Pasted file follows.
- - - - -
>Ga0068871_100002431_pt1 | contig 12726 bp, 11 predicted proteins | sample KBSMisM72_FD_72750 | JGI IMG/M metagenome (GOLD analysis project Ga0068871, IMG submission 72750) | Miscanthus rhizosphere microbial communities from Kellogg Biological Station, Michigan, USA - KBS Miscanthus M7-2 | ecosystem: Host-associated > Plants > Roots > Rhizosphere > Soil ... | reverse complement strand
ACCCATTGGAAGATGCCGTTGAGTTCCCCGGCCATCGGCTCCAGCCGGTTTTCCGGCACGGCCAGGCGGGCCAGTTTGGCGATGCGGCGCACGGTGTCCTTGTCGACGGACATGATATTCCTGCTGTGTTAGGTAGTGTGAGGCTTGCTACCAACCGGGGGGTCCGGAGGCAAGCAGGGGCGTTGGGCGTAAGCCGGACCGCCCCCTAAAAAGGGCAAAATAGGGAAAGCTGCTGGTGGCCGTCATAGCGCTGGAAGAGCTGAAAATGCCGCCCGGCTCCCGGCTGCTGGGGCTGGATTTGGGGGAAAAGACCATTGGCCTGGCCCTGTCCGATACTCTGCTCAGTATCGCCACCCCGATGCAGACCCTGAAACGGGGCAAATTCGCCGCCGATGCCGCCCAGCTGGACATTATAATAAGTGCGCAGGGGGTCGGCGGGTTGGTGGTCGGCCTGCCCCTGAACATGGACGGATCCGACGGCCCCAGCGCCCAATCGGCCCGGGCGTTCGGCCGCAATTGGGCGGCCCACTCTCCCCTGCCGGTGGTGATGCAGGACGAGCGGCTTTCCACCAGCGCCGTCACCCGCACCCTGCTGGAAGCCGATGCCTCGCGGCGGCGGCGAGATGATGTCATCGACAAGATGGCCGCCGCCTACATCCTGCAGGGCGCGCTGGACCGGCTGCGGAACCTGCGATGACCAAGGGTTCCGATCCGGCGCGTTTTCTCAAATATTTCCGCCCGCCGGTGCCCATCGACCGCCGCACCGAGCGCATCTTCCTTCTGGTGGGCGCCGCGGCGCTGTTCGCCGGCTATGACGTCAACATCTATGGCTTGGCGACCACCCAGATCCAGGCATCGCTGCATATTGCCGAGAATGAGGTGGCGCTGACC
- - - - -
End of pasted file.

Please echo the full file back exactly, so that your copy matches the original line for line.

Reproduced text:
>Ga0068871_100002431_pt1 | contig 12726 bp, 11 predicted proteins | sample KBSMisM72_FD_72750 | JGI IMG/M metagenome (GOLD analysis project Ga0068871, IMG submission 72750) | Miscanthus rhizosphere microbial communities from Kellogg Biological Station, Michigan, USA - KBS Miscanthus M7-2 | ecosystem: Host-associated > Plants > Roots > Rhizosphere > Soil ... | reverse complement strand
ACCCATTGGAAGATGCCGTTGAGTTCCCCGGCCATCGGCTCCAGCCGGTTTTCCGGCACGGCCAGGCGGGCCAGTTTGGCGATGCGGCGCACGGTGTCCTTGTCGACGGACATGATATTCCTGCTGTGTTAGGTAGTGTGAGGCTTGCTACCAACCGGGGGGTCCGGAGGCAAGCAGGGGCGTTGGGCGTAAGCCGGACCGCCCCCTAAAAAGGGCAAAATAGGGAAAGCTGCTGGTGGCCGTCATAGCGCTGGAAGAGCTGAAAATGCCGCCCGGCTCCCGGCTGCTGGGGCTGGATTTGGGGGAAAAGACCATTGGCCTGGCCCTGTCCGATACTCTGCTCAGTATCGCCACCCCGATGCAGACCCTGAAACGGGGCAAATTCGCCGCCGATGCCGCCCAGCTGGACATTATAATAAGTGCGCAGGGGGTCGGCGGGTTGGTGGTCGGCCTGCCCCTGAACATGGACGGATCCGACGGCCCCAGCGCCCAATCGGCCCGGGCGTTCGGCCGCAATTGGGCGGCCCACTCTCCCCTGCCGGTGGTGATGCAGGACGAGCGGCTTTCCACCAGCGCCGTCACCCGCACCCTGCTGGAAGCCGATGCCTCGCGGCGGCGGCGAGATGATGTCATCGACAAGATGGCCGCCGCCTACATCCTGCAGGGCGCGCTGGACCGGCTGCGGAACCTGCGATGACCAAGGGTTCCGATCCGGCGCGTTTTCTCAAATATTTCCGCCCGCCGGTGCCCATCGACCGCCGCACCGAGCGCATCTTCCTTCTGGTGGGCGCCGCGGCGCTGTTCGCCGGCTATGACGTCAACATCTATGGCTTGGCGACCACCCAGATCCAGGCATCGCTGCATATTGCCGAGAATGAGGTGGCGCTGACC